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ADA Credits: 2 | AGD Credits: 2 | Cost: $29.00

Sedation in Dentistry

Categories: Anesthesia and Sedation, Health and Medical Topics

Author(s): Stanley F. Malamed, DDS

Course Type: Self-instruction journal and web based activity

Target Audience: Dental Assistants, Dental Hygienist, Dentists from novice to advanced

Educational Objectives

On completion of this program, the student should be able to:
1. Define iatrosedation and give three specific examples
2. Name the three levels of sedation and describe their differences
3. List the standard-of-care monitoring parameters for minimal and moderate sedation
4. Describe the protocol for an oral sedation appointment
5. Describe the protocol for an inhalation sedation appointment
6. Discuss the management of a CNS-depressant (benzodiazepine or opioid) overdose


Odontophobia (fear of dentistry) is a real problem. In a 2015 American Dental Association (ADA) survey of patients who had not visited a dentist within the last 12 months, fear of dentistry (22%) was second only to cost (59%). The goal of sedation is to relax an apprehensive or fearful dental patient. Recognized levels of sedation are minimal, moderate, and deep. Sedation techniques include iatrosedation and pharmacosedation. Pharmacosedation administration routes include oral, intramuscular (IM), intranasal (IN), inhalation, and intravenous (IV). Dental boards regulate sedation use, with permit requirements varying state to state. Monitoring during sedation is critical to patient safety. Pulse oximetry, with appropriate alarms, is standard of care during all levels of sedation, and end-tidal CO2 monitoring is standard of care in moderate and deep sedation. Inhalation sedation (N2O-O2) remains the most commonly used sedation technique followed by oral sedation.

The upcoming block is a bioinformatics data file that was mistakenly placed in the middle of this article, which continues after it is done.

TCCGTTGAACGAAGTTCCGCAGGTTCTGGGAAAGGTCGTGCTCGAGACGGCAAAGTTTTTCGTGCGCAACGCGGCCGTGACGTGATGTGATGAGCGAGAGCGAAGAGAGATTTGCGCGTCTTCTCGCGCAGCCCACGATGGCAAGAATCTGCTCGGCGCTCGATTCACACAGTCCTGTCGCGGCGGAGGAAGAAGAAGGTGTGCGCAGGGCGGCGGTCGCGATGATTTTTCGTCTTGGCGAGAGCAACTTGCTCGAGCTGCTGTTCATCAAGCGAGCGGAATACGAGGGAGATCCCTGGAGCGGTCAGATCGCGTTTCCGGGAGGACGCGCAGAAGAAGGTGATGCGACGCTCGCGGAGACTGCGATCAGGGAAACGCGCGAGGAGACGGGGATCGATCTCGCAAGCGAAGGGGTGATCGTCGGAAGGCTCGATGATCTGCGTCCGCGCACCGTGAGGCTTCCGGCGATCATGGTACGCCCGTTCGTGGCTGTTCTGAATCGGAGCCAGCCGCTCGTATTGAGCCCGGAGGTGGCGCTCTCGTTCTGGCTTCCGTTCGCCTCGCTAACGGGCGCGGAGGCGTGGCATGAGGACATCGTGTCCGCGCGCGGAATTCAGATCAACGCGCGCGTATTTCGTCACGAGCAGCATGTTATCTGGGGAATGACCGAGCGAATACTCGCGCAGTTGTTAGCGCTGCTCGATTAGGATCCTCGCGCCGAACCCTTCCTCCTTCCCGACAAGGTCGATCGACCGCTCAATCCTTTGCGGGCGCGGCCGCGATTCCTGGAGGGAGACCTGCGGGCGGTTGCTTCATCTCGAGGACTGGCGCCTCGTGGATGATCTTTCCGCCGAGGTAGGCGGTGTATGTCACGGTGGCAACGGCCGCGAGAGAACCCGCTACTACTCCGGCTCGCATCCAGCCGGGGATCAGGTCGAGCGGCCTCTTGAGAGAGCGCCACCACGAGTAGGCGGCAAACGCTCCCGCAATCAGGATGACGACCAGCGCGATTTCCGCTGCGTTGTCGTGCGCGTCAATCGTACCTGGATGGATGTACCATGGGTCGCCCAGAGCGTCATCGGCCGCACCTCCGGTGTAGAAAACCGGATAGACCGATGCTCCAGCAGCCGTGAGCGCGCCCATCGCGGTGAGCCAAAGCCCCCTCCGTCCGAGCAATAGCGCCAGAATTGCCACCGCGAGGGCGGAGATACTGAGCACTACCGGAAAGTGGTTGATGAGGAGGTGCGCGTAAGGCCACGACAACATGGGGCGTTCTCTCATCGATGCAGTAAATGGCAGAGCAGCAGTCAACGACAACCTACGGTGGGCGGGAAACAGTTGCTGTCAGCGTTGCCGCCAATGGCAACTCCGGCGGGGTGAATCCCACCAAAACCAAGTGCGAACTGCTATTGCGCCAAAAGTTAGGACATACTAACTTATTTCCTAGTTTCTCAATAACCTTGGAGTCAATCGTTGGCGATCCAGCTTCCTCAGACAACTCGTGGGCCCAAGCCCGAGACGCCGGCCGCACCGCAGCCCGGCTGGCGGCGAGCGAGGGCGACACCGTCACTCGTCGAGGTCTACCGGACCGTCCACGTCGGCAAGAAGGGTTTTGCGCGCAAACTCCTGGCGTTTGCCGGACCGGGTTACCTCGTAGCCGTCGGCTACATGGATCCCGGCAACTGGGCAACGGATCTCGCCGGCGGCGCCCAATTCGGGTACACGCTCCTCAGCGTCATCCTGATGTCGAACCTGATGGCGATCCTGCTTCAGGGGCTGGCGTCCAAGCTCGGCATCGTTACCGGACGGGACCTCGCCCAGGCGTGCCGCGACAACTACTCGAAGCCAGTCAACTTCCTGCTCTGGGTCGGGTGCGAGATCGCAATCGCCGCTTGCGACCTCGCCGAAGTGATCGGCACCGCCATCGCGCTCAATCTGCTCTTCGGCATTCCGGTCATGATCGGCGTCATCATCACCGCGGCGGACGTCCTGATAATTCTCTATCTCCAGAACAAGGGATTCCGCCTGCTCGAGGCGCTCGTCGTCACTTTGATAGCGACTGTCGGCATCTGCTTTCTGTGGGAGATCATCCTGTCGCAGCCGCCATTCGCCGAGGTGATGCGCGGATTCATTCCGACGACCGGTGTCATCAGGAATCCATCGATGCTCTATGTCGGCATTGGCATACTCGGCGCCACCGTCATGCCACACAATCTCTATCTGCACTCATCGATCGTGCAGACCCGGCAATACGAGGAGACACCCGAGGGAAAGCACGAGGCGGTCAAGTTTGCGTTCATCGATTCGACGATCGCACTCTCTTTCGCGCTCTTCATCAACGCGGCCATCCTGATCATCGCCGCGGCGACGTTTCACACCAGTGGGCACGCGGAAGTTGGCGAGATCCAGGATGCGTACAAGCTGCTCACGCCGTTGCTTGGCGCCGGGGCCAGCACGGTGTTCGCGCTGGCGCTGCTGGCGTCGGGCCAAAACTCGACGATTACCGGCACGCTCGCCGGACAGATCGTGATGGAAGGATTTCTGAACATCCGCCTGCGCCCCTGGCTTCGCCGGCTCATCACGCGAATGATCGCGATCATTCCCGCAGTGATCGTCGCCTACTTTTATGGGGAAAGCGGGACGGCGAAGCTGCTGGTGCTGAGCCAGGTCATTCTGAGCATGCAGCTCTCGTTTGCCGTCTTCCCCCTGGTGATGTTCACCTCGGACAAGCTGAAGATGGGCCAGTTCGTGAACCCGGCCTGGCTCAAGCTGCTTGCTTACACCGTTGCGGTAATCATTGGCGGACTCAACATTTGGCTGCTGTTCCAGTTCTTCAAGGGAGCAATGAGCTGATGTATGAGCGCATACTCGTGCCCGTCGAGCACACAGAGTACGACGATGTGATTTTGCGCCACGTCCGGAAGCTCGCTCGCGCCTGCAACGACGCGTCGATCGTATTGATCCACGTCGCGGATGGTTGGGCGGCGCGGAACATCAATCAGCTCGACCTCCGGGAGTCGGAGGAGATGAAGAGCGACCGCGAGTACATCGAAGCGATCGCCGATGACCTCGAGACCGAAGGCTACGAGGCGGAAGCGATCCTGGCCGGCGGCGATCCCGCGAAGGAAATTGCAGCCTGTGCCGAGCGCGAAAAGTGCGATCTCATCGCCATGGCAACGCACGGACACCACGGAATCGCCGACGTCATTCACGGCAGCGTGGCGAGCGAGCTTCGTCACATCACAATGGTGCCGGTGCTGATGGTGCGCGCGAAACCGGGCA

Parenteral techniques of moderate sedation are less frequent. Deep sedation and general anesthesia, which require more intensive training, primarily are used by oral surgeons and dentist anesthesiologists.
Inhalation sedation, considered minimal sedation when no other central nervous system (CNS)-depressant drugs are administered, possesses significant advantages (including rapid onset, complete recovery [in most patients], and the ability to titrate) over enteral and other parenteral sedation routes.The most commonly used drugs in both oral and parenteral minimal and moderate sedation are benzodiazepines (triazolam, midazolam) and opioids (fentanyl, meperidine, hydromorphone).
Complications, including overdose, can arise whenever drugs are administered. Managing sedation overdose invokes the concept of “rescue,” the ability “to rescue a patient who enters a state of sedation beyond which is intended.” Management involves use of the emergency algorithm: P_C_A_B_D (Position, Circulation, Airway, Breathing, Definitive care).

ADA Credits: 2 | AGD Credits: 2 | Cost: $29.00

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